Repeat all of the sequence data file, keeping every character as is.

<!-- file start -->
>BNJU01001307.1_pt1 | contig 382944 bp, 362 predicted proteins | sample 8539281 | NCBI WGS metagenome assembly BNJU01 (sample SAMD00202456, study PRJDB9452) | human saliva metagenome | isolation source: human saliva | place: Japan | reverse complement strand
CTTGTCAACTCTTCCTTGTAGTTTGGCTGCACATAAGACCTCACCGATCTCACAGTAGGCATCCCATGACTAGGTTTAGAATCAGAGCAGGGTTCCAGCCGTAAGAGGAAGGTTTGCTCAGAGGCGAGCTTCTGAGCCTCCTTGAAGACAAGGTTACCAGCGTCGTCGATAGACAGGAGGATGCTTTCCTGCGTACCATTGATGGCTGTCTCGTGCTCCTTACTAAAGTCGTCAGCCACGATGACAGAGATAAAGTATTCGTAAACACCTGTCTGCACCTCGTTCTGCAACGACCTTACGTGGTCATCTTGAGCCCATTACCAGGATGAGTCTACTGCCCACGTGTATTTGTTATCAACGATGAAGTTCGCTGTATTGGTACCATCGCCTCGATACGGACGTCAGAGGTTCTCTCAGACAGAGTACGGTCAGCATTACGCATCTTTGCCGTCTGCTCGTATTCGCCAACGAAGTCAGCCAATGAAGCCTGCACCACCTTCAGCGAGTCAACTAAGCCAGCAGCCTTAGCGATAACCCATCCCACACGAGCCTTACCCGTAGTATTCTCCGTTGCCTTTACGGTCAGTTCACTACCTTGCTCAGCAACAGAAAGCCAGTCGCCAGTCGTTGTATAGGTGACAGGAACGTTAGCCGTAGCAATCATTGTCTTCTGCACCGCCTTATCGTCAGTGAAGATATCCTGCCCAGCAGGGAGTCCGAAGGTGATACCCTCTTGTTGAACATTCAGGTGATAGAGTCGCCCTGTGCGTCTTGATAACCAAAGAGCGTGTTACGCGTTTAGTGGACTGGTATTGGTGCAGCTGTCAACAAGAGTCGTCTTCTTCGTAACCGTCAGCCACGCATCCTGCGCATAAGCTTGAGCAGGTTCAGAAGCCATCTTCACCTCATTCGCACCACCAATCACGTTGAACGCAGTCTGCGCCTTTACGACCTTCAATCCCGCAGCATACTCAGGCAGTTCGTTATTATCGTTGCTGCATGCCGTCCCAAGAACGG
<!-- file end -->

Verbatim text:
>BNJU01001307.1_pt1 | contig 382944 bp, 362 predicted proteins | sample 8539281 | NCBI WGS metagenome assembly BNJU01 (sample SAMD00202456, study PRJDB9452) | human saliva metagenome | isolation source: human saliva | place: Japan | reverse complement strand
CTTGTCAACTCTTCCTTGTAGTTTGGCTGCACATAAGACCTCACCGATCTCACAGTAGGCATCCCATGACTAGGTTTAGAATCAGAGCAGGGTTCCAGCCGTAAGAGGAAGGTTTGCTCAGAGGCGAGCTTCTGAGCCTCCTTGAAGACAAGGTTACCAGCGTCGTCGATAGACAGGAGGATGCTTTCCTGCGTACCATTGATGGCTGTCTCGTGCTCCTTACTAAAGTCGTCAGCCACGATGACAGAGATAAAGTATTCGTAAACACCTGTCTGCACCTCGTTCTGCAACGACCTTACGTGGTCATCTTGAGCCCATTACCAGGATGAGTCTACTGCCCACGTGTATTTGTTATCAACGATGAAGTTCGCTGTATTGGTACCATCGCCTCGATACGGACGTCAGAGGTTCTCTCAGACAGAGTACGGTCAGCATTACGCATCTTTGCCGTCTGCTCGTATTCGCCAACGAAGTCAGCCAATGAAGCCTGCACCACCTTCAGCGAGTCAACTAAGCCAGCAGCCTTAGCGATAACCCATCCCACACGAGCCTTACCCGTAGTATTCTCCGTTGCCTTTACGGTCAGTTCACTACCTTGCTCAGCAACAGAAAGCCAGTCGCCAGTCGTTGTATAGGTGACAGGAACGTTAGCCGTAGCAATCATTGTCTTCTGCACCGCCTTATCGTCAGTGAAGATATCCTGCCCAGCAGGGAGTCCGAAGGTGATACCCTCTTGTTGAACATTCAGGTGATAGAGTCGCCCTGTGCGTCTTGATAACCAAAGAGCGTGTTACGCGTTTAGTGGACTGGTATTGGTGCAGCTGTCAACAAGAGTCGTCTTCTTCGTAACCGTCAGCCACGCATCCTGCGCATAAGCTTGAGCAGGTTCAGAAGCCATCTTCACCTCATTCGCACCACCAATCACGTTGAACGCAGTCTGCGCCTTTACGACCTTCAATCCCGCAGCATACTCAGGCAGTTCGTTATTATCGTTGCTGCATGCCGTCCCAAGAACGG